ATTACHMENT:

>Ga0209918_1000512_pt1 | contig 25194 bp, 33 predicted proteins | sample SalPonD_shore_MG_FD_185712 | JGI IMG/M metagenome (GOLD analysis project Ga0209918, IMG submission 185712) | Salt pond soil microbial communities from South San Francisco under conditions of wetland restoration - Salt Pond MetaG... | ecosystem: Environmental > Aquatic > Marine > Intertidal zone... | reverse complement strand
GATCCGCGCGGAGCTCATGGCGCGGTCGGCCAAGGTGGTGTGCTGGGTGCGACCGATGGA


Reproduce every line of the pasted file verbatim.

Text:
>Ga0209918_1000512_pt1 | contig 25194 bp, 33 predicted proteins | sample SalPonD_shore_MG_FD_185712 | JGI IMG/M metagenome (GOLD analysis project Ga0209918, IMG submission 185712) | Salt pond soil microbial communities from South San Francisco under conditions of wetland restoration - Salt Pond MetaG... | ecosystem: Environmental > Aquatic > Marine > Intertidal zone... | reverse complement strand
GATCCGCGCGGAGCTCATGGCGCGGTCGGCCAAGGTGGTGTGCTGGGTGCGACCGATGGA